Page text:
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International Conference on Reflections in Development Studies

Wednesday, June 1, 2016 - 08:00


University of Cape Coast (Main Auditorium)

The Institute for Development Studies is calling for papers to its 2nd bi-annual International Conference on Reflections in Development between 1st and 3rd June, 2016 at the University of Cape Coast.

Public service delivery was initially the preserve of state. Increasingly since the 1980s however the trend has shifted to contracting private entities to deliver public services under the pretext of creating competitive markets, infuse efficiency, reduce cost and provide wider choices to citizens. Many observers admit the need to modernise the public sector and deal with pertinent issues of efficiency and performance. There is however great contestation about the choice of private interest as a solution to public sector reform. The increasing transfer of such services to private interests has come under severe criticism. The general conclusion is that the faith in the private sector to deliver where the public falters is not borne by the evidence.
Unsurprisingly trade unions have been the most vociferous in the condemning public service privatisation pointing out several instances to justify their rejection. Concerns include the detrimental impact on labour. Beyond job losses are employment security and poor working conditions. Services delivered outside the public sector have often made worse the problems they were set up to solve hardly justifying the investments. There are several instances of outright failure to deliver quality service or save cost. In a number of instances efficiency has been achieved at the cost of squeezing out access to lower income groups. An additional concern is the cost to the public purse when private participation fails with unintended fallouts like the loss of professionalism and the disappearance of certain specialised skills. Yet globally all governments are resorting to the privatisation of public services as the only solution to state indebtedness.
The need to debate the fallout and point to alternatives has never been more imperative. Already there are suggestions for adopting a ‘public value’ option that provide users and citizens a voice in determining the nature and content of public services and conditions under which they are delivered. Such an approach is envisaged will ensure universally accessible service delivery within the context of greater accountability. Others insist on the right to recall in cases of failure to meet standards. The questions arising are the extent to which such propositions allow a debate of the main superstructure and offer room to evolve alternative development strategies that responds to the needs of citizens and not private capital.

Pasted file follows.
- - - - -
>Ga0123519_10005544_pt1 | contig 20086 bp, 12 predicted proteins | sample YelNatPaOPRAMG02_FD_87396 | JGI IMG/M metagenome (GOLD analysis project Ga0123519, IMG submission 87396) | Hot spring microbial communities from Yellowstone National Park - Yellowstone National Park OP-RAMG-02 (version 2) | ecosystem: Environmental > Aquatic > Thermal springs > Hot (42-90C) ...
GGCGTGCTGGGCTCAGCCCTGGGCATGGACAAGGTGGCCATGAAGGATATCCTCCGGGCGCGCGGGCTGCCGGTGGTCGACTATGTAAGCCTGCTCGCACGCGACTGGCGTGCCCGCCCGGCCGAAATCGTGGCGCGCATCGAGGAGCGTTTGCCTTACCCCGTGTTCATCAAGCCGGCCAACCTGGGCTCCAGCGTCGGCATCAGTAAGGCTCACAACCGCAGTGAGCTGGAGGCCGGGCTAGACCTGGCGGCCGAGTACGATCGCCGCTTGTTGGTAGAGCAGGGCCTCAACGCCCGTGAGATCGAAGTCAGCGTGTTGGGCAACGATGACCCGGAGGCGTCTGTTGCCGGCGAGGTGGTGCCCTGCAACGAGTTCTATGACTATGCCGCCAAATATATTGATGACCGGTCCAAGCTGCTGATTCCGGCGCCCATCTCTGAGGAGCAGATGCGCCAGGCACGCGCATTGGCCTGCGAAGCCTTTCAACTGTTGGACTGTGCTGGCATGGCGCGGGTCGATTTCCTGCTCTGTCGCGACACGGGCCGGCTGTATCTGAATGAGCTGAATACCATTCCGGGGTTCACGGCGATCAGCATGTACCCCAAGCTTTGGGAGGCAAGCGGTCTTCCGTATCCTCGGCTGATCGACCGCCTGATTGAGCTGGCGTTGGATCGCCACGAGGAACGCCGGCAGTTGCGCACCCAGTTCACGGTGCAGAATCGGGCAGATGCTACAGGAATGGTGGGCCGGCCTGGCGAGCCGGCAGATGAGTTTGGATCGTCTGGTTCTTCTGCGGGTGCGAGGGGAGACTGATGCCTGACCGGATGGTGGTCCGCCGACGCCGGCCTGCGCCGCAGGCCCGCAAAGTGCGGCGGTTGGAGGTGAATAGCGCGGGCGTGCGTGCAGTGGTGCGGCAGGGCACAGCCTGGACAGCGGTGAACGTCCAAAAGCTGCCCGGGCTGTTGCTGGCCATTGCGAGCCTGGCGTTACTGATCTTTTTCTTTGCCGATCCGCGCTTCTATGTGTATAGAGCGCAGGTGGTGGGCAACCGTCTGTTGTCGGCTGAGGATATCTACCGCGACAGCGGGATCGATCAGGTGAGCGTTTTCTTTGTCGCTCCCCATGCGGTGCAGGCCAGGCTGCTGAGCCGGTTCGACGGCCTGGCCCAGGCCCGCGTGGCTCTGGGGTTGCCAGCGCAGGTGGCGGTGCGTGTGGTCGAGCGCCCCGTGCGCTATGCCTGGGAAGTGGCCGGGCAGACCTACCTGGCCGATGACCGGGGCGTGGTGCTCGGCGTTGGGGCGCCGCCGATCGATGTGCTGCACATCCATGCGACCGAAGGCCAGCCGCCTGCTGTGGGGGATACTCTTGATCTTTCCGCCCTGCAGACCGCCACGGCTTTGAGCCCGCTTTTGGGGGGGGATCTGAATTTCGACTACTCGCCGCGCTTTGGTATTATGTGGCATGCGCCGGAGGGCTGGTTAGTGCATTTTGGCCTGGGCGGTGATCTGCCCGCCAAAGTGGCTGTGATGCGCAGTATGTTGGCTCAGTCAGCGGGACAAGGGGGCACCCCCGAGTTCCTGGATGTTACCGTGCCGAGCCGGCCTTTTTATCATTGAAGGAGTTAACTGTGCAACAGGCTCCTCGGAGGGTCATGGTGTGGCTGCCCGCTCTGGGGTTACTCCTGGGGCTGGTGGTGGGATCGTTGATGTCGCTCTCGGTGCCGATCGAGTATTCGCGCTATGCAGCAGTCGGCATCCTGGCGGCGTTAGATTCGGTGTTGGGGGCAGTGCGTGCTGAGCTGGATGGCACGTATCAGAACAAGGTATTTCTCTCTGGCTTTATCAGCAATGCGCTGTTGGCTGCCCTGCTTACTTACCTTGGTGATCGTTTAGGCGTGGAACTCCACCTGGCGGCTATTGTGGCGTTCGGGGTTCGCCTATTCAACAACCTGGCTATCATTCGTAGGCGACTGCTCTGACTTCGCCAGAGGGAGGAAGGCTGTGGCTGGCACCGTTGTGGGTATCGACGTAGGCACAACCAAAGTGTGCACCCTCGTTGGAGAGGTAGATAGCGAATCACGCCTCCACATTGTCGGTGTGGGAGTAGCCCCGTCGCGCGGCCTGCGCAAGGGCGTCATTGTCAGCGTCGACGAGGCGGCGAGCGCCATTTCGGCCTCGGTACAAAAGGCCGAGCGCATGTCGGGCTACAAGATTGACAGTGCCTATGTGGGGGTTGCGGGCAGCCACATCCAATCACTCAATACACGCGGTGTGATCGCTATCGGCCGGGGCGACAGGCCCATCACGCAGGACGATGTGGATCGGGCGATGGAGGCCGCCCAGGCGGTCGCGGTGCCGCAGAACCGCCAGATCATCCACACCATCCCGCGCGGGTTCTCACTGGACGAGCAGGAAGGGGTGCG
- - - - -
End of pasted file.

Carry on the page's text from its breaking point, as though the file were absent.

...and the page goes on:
This conference seeks to bring together academics, researchers, labour leaders and activists to debate development alternatives that respond social needs.
The conference will therefore provide a space to:

  • Debate how changes in publically funded services affect people and places within and across countries;
  • Describe the scale and scope of public service outsourcing, key sectors affected, impact on working conditions, commitment and professionalism;
  • Design standards for evaluating the value for society created by public services;
  • Identify a set of policy recommendations to address specific issues related to the public service privatisation.

Thematic areas

  1. Public sector reforms and labour 
    a. Trade Unions and public service performance management
    b. Public sector wages and salaries reforms 
    c. Gender and labour rights
    d. Employment standards and collective bargaining
    e. Market led reforms and informality
  2. Public sector reforms and environment
    a. Land reforms
    b. Land grabs
    c. Gender roles and environmental management
    d. Urbanisation
    e. Extractivism
    f. Managing climate change
  3. Public sector reforms, peace and conflict
    a. Offender management
    b. Gender inequality and social cohesion
    c. Land related conflict
    d. Social inequality and political dissent
    e. Environmental justice
  4. Public sector reforms and governance
    a. Procurement standards and public accountability
    b. Localism and decentralisation
    c. The politics of Gender rights
    d. Outsourcing and public/private partnerships
    e. Reforms and the politics of popular organs
    f. Democracy/market interface and labour rights
  5. Debating development alternatives within the context of public sector reforms:
    a. Alternatives to market-led reforms 
    b. Gender and development theory interface 
    c. Alternatives to public sector management 
    d. Evaluating public sector policy reforms
    e. Debating the public value alternative

                                                   Click here to register


Who's Invited?: 

Academics, Researchers, Labour leaders and activists




Institute for Development Studies

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